The SAT Prep Black Book
The Importance Of Details: Avoiding “Careless Errors”
“You will make all kinds of mistakes; but as long as you are generous and true, and also fierce, you cannot hurt the world or even seriously distress her.”
- Winston Churchill
As you go through the test-taking strategies in this Black Book, one thing will become very clear to you: at every turn, the SAT is obsessed with details in a way that high school and college courses typically are not.
The correct answer to an SAT Critical Reading question might rely on the subtle difference between the words “unique” and “rare.” A 10-word answer choice in an SAT Writing question might be right or wrong because of a single comma. An SAT Math question involving algebra and fractions might have the reciprocal and the complement of the correct answer as two of the incorrect answers. And so on.
This means that doing extremely well on the SAT isn’t just a question of knowing the proper strategies (though that’s a big part of it, of course!). It’s also a question of being almost fanatically obsessed with the tiniest details. In fact, I would say that in most cases the biggest difference between someone who scores a 650 on a section of the SAT and someone who scores an 800 is not that the 800-scorer is any smarter or any more knowledgeable, but that she is much more diligent about paying attention to details.
This strong orientation to detail is exactly the opposite of what most teachers in most high schools reward in their classes. Generally speaking, teachers are more interested in things like participation, an ability to defend your position, and a willingness to think of the big picture, especially in humanities classes. On the SAT, those things rarely come in handy. What matters on the SAT is your ability to execute relatively simple strategies over and over again on a variety of questions without missing small details that would normally go overlooked in a classroom discussion.
For this reason, the attitude that most test-takers typically have towards so-called “careless errors”—which is that they don’t matter as long as you basically understand what the question was about—is very destructive and needs to be corrected.
On the SAT, “careless errors” must be taken very seriously. In fact, I would even say that most test-takers could improve their scores by at least 50 to 100 points per section—usually more—if they would just eliminate these kinds of errors completely. But most people don’t take these small mistakes seriously, and they don’t know a reliable way to separate right answers from wrong answers anyway. So they usually end up focusing more on stuff they can memorize, which is of very little value on the test.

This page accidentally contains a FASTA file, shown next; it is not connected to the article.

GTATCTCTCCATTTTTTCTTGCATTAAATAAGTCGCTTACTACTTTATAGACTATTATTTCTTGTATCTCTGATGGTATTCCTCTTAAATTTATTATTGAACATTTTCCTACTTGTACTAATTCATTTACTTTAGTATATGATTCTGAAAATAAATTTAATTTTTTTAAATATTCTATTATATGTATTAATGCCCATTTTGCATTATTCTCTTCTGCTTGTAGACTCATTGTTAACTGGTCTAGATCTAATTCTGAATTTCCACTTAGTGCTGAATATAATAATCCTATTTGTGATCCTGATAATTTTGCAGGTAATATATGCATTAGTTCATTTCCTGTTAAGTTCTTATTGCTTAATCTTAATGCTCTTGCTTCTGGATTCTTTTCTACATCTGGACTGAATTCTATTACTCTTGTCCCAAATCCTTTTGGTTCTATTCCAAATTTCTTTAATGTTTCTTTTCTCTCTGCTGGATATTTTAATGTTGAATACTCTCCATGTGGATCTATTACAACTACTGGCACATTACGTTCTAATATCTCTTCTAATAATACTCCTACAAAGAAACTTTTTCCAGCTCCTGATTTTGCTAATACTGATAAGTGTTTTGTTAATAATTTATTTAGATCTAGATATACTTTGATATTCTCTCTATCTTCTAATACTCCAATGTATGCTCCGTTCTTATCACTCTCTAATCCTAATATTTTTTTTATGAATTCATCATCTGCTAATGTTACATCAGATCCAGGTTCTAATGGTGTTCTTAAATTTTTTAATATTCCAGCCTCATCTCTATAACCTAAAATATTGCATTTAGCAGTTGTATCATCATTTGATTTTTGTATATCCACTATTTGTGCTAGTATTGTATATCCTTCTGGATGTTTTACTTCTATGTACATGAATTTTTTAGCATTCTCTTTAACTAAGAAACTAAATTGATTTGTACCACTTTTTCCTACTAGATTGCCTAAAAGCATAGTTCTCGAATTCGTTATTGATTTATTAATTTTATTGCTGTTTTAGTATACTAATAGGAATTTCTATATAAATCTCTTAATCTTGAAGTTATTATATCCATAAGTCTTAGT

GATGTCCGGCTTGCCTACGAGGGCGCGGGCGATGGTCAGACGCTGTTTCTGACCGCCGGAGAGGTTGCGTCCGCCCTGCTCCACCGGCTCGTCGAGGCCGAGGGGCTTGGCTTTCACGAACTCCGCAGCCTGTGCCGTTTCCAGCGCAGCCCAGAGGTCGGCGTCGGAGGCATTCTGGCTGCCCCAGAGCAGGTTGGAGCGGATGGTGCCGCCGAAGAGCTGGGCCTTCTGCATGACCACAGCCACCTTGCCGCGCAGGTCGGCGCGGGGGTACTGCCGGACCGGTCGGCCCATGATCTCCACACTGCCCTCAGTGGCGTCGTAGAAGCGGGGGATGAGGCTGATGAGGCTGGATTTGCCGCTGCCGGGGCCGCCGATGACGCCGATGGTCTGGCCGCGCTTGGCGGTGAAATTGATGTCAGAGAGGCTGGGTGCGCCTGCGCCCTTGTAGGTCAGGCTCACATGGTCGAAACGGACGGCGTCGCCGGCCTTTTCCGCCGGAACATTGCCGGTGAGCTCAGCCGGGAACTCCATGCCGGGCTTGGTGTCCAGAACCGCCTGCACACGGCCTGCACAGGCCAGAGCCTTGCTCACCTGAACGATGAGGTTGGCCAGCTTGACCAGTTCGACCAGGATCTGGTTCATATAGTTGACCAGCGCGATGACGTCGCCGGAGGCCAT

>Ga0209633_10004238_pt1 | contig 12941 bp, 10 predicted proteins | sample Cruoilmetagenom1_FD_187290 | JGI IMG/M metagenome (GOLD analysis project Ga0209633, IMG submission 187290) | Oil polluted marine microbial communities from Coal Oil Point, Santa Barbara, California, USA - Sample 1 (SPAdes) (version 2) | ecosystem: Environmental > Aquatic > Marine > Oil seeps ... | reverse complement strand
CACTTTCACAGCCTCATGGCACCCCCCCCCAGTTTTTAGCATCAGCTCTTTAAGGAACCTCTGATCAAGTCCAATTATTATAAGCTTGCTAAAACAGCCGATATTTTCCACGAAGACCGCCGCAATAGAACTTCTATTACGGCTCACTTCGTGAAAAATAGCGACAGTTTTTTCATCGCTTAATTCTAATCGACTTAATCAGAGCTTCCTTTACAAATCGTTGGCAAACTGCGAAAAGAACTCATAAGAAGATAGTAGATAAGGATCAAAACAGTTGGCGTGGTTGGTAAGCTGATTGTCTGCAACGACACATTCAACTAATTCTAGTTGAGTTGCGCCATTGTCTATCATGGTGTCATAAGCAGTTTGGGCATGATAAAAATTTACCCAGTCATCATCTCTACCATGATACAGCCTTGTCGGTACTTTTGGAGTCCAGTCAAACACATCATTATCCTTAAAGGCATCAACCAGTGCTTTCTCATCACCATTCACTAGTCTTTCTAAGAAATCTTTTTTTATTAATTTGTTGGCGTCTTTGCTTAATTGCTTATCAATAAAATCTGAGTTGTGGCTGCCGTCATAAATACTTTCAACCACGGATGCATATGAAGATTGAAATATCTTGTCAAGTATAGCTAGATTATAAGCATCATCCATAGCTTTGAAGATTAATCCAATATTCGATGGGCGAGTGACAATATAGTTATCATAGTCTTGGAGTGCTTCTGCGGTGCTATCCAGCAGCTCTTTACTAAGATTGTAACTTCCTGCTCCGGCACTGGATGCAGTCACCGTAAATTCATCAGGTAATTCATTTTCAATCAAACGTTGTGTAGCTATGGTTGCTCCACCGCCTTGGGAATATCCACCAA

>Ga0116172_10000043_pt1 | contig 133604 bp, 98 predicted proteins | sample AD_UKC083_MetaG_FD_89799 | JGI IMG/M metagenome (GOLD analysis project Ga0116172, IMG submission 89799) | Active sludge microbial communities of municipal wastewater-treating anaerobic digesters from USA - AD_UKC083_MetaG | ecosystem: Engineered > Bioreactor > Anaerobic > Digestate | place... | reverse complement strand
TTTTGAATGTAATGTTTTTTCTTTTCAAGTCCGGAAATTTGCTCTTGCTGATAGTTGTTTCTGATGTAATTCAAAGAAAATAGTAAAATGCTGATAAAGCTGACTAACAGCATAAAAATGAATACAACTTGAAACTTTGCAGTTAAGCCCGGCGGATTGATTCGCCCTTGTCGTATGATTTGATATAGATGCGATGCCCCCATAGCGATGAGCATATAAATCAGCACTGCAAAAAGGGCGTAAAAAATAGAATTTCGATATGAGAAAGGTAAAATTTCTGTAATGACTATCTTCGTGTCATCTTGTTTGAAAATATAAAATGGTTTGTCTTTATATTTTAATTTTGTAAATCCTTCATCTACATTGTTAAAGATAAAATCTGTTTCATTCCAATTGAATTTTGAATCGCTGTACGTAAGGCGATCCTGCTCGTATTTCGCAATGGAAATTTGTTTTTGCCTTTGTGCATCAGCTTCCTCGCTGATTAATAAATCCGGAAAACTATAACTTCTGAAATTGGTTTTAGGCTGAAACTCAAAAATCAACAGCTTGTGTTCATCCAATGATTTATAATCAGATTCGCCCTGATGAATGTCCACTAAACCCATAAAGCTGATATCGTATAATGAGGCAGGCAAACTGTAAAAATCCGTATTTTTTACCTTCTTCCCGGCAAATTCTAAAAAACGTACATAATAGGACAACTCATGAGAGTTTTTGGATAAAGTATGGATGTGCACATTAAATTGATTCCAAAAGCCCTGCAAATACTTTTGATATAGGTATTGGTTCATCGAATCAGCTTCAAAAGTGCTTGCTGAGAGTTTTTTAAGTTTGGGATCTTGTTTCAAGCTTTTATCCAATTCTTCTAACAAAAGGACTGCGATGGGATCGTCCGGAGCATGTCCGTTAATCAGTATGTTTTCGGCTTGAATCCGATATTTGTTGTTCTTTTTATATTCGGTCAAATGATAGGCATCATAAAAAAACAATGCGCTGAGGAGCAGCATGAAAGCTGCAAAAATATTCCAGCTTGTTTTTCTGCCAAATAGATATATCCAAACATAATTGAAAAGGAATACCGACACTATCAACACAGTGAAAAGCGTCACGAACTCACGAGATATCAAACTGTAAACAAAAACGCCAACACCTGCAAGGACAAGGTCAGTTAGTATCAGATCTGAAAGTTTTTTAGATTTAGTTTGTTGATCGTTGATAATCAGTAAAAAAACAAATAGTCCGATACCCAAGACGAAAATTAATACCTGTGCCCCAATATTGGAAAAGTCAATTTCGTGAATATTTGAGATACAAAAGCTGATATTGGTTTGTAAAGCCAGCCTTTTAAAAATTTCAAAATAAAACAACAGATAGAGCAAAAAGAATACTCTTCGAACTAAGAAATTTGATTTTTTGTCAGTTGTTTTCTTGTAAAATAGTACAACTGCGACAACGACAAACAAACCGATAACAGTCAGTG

Why Are Careless Errors So Easy To Make On The SAT?
As always, when we try to figure out why the SAT is the way it is, we have to remember why it exists in the first place. The only reason for the SAT’s existence is that colleges and universities find the data from the test to be useful when they’re evaluating applicants. The SAT data is useful because it’s consistent, reliable, and capable of making exacting distinctions among millions of test-takers every year. This is only possible because the test questions are written according to specific rules and patterns that don’t change, and because the test uses the multiple-choice format, which limits student responses and allows the grading to be objective (at least in the sense that every answer to a multiple-choice question is graded without the inherent subjectivity of an essay-grading process).
Here’s the kicker: the multiple-choice format itself, and the SAT’s rules and patterns specifically, would be useless for the purpose of making fine, meaningful distinctions among millions of test-takers every year unless they were very, very, detailed. In other words, the College Board has to be obsessed with details because otherwise its data would be useless.
So the questions on the SAT are extremely nit-picky.
How Can We Pay Attention To Details And Avoid Careless Mistakes?
In the parts of this book that deal with specific strategies for the different types of SAT questions, you’ll notice that I always try to talk about each question as a system of ideas. Instead of just explaining how the right answer fits with the prompt, I also talk about the patterns we can see in the wrong answers, and about how the wrong answers relate to the right answer. I do this for a variety of reasons, but one of the biggest reasons is that being aware of the interplay of the parts of a given question is one of the best ways to check that your answer makes sense within a larger context, which gives us a much higher level of confidence in our decisions and a greater degree of certainty that we haven’t made a mistake.
On the other hand, most of the time when people make a mistake on the test, it’s because they haven’t considered the question in its entirety. Instead, they catch a couple of phrases or concepts, make an unwarranted leap or a faulty calculation, see an answer choice that reflects their mistake, and move on without re-considering their decisions.
So please do us both a favor and take a lesson from the way I think carefully about parts of each question that most people might consider irrelevant. I do that for a reason: it’s silly to give points away for careless mistakes on such an important test.